BERLIN, GERMANY—Four years after its big move east, the Berlin Film Festival can sometimes seem as awkwardly stranded as the reborn city center it occupies. A busy Third Reich crossroads, later a Wall-bisected dead zone, now a mall-island made possible by landfill and the deep pockets of Sony and DaimlerChrysler, Potsdamer Platz remains encircled by construction sites, cut off from the hipster Berlin of nomadic techno nights and makeshift Comme des Garçons boutiques. The Berlinale—or at any rate, its glamour-hungry competition—likewise exists in a kind of no-man’s-land, with some cinephile edge lost to Rotterdam and many art-house heavies inclined to wait for a Cannes premiere.
The sheer volume of films keeps the prospect of discovery alive, especially in the sidebars: the progressive Panorama and the erratic but adventurous Forum. Back in the official selection, this year’s best entry effortlessly floated to the top. In 1995, Richard Linklater won the Berlinale’s directing Silver Bear for Before Sunrise, which sent two strangers on a train out into the Viennese summer for an all-night rap session. Before Sunset quickly establishes that the young lovers failed to rendezvous a few months later as promised. Jesse (Ethan Hawke) has written a novel inspired by their tryst; Céline (Julie Delpy) shows up at his Paris reading. In the remaining hour or so before his New York-bound flight, the two stroll down Left Bank streets and along the Seine, riffing up a storm—a digressive, lifelike torrent of nervous niceties, banal chat, cagey evasions, earnest philosophizing, and strategic confessions—all the while trying to keep regret at bay.
Hawke’s Jesse has lost some of his narcissistic pretensions (and the actor gamely leaves his novelist alter ego open to mockery), but as in the first film, Delpy’s the heartbreaker. Her grown-up Céline—at turns spontaneous and self-conscious, given to righteous tirades and goofy balladeering—is a heroine Jacques Rivette would adore. (In a presumable homage, Céline and Jesse even go boating at one point.) From Slacker to Tape, Linklater has always worked well with compact durations, and in this ultra-brief encounter (a mere 80 minutes), the director and his actors (all three share writing credit) thrillingly orchestrate an entire movie’s worth of real-time momentum. The basic tonal difference between original and sequel is what gives Before Sunset its enormous poignancy—the twentysomething Céline and Jesse viewed their chance meeting as ripe with endless possibility; their wiser, sadder, older selves understand that the unexpected reunion leaves them with finite options, none of them easy.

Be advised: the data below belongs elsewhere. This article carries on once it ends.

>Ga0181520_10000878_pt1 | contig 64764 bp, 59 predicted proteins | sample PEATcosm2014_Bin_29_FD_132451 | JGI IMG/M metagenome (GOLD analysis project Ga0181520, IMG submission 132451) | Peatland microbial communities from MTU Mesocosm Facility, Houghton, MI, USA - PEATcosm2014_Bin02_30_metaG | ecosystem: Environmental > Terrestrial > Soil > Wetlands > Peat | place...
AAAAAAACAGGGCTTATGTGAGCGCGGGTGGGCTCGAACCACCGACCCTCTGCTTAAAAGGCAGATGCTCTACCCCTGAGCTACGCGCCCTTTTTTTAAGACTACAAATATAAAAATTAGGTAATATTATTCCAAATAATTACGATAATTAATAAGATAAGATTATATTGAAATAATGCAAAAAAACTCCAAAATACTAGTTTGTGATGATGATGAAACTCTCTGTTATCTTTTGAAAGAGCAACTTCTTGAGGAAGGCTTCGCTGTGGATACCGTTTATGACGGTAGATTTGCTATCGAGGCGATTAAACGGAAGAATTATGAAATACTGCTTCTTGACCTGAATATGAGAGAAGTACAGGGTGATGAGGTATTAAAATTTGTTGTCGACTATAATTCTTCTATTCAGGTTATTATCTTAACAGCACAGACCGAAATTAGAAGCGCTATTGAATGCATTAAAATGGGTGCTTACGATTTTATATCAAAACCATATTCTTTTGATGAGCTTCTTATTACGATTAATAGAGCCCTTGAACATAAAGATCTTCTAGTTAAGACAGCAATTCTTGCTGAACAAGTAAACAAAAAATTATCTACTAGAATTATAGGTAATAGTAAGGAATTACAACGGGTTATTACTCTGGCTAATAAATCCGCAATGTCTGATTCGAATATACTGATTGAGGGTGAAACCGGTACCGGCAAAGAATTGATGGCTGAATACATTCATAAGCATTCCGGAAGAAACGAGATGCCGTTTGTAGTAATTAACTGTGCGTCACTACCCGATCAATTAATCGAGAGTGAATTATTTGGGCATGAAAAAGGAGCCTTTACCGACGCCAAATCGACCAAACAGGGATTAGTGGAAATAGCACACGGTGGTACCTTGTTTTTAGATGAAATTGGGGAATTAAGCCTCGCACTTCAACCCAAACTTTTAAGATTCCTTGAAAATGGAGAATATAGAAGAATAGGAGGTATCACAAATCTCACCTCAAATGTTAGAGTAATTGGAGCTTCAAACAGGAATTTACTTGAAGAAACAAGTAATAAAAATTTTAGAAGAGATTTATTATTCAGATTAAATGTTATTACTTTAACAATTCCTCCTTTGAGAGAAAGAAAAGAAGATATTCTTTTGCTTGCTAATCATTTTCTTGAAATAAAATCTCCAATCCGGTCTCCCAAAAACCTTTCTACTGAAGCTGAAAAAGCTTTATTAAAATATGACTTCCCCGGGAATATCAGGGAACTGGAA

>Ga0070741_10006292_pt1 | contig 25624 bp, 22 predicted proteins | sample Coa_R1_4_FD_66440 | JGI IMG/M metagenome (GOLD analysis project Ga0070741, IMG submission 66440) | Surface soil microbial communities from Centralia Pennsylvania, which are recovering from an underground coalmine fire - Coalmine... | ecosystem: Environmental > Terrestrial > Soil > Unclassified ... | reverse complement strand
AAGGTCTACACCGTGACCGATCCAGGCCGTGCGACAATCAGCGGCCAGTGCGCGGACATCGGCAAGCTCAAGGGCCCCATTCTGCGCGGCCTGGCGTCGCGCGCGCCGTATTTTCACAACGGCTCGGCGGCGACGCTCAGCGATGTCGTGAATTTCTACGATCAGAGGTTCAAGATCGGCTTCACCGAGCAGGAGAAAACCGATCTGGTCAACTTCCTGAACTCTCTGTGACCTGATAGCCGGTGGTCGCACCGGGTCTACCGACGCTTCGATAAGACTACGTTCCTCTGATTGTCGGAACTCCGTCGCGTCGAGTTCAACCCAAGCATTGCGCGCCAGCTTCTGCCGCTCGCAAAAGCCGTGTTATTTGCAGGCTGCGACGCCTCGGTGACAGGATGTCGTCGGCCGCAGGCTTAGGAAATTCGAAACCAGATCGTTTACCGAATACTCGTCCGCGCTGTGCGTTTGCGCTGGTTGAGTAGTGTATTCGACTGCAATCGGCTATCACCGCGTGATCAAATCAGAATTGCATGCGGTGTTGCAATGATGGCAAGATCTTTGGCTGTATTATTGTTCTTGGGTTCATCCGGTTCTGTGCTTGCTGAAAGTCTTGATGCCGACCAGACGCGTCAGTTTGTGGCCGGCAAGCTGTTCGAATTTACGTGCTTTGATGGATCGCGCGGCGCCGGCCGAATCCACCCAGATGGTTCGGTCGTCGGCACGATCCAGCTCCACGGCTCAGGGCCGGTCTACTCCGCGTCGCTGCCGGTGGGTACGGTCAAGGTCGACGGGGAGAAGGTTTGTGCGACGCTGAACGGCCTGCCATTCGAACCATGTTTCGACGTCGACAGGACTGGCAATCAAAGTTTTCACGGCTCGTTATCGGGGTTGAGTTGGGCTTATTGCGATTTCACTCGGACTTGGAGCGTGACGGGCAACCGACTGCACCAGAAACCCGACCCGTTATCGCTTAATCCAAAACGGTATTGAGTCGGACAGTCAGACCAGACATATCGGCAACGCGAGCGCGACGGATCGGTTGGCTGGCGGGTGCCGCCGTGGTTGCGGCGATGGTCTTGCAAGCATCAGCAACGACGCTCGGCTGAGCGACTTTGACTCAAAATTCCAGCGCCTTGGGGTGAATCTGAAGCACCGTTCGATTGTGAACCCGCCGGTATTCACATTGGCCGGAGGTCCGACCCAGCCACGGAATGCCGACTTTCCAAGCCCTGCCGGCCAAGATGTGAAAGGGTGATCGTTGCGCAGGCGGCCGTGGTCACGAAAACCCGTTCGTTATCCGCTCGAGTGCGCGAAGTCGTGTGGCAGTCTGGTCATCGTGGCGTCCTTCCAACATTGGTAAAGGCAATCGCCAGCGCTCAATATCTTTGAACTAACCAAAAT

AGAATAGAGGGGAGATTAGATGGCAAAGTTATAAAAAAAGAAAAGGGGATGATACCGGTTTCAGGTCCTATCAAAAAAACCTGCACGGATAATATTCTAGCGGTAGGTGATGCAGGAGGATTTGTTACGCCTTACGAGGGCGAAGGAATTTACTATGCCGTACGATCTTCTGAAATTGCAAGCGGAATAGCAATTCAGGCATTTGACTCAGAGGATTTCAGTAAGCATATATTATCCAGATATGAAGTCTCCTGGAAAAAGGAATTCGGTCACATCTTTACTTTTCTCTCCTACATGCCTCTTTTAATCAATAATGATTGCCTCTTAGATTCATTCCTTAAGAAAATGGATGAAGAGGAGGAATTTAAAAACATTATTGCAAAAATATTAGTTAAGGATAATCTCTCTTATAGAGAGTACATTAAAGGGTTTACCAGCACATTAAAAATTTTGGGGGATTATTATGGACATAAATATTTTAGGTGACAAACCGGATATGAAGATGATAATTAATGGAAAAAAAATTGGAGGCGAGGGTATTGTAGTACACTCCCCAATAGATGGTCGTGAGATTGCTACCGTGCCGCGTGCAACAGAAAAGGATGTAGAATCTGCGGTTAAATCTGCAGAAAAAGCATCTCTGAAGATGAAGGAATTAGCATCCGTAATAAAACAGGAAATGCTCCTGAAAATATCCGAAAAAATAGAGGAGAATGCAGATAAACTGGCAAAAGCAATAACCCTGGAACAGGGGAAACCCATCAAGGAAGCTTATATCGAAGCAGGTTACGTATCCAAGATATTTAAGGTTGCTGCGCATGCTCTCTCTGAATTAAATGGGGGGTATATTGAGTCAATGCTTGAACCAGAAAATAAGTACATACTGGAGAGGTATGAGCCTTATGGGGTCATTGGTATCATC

Given the Berlinale’s political tradition, the most disappointing entries were the ones that purportedly engaged the real world—and yet contained little trace of recognizable human behavior. John Boorman’s South Africa-set Country of My Skull preposterously locates truth and reconciliation in a Samuel Jackson-Juliette Binoche clinch. The refugee drama Beautiful Country, directed by Hans Petter Moland from a story by Terrence Malick, is at once unsentimental and patronizing, following an inexpressive young man from Vietnam to Texas in search of his ex-G.I. father. An entire village was built from the ground up—and subsequently flooded—for The Weeping Meadow, Theo Angelopoulos’s three-hour dirge chronicling a woman’s tragic life between the world wars. Amid a near total absence of character depth and narrative urgency, the pictorial majesty and unvarying vocabulary of sternly languorous zooms and pans grow numbing.
The most mysterious film in the program appeared out of nowhere—and will likely stay there. Directed by shadowy former New York art-world figure C.S. Leigh, Process attracted attention for its celebrity-death-match casting (Béatrice Dalle vs. Guillaume Depardieu, in his last pre-leg-amputation role) and its ostentatious art-core high concept: 29 shots in 93 minutes, including an 11-minute suicide. Adding to the enigma, the movie—which suggests a Leos Carax parody (indeed, Carax has a brief cameo)—premiered with live music by John Cale, who alternated between lugubrious crooning and poetry recital. The abiding impression of an elaborate prank is reinforced with the incongruous end-credit blast of the Jam’s “That’s Entertainment.” Elsewhere, controversy seekers had to be content with Matteo Garrone’s First Love, in which an Italian goldsmith sets out to turn his bizarrely acquiescent girlfriend anorexic—the experiment goes terribly wrong after an illicit forkful of fettuccine.
A few young French directors picked up the slack: Red Lights is another intriguing partial success from Cédric Kahn (L’Ennui), a black-comic Georges Simenon adaptation about an emasculated husband’s drunken, road-raging tear from Paris to Bordeaux—the movie’s disorienting notion of suspense is so deadpan it flirts with boredom. Abdellatif Kechiche’s L’Esquive is a Raising Victor Vargas with much naturalistic swearing and a neatly reflexive framework: Teens in the Paris-suburb projects put on a Marivaux play and find themselves in a real-life comedy of manners. Another Panorama highlight, Sébastien Lifshitz’s jagged mosaic of bruised lives, Wild Side, has a premise that sounds like a barroom joke—ever hear the one about the gay Russian army deserter, the Algerian rent boy, and the transsexual French hooker? But there’s nothing lewd about the punchline, which proposes a polyamorous threesome as a sustainable, nurturing living arrangement—a quietly utopian vision, one as romantic in its way as Before Sunset.
“New York Independents in Berlin” by Dennis Lim
This article from the Village Voice Archive was posted on February 17, 2004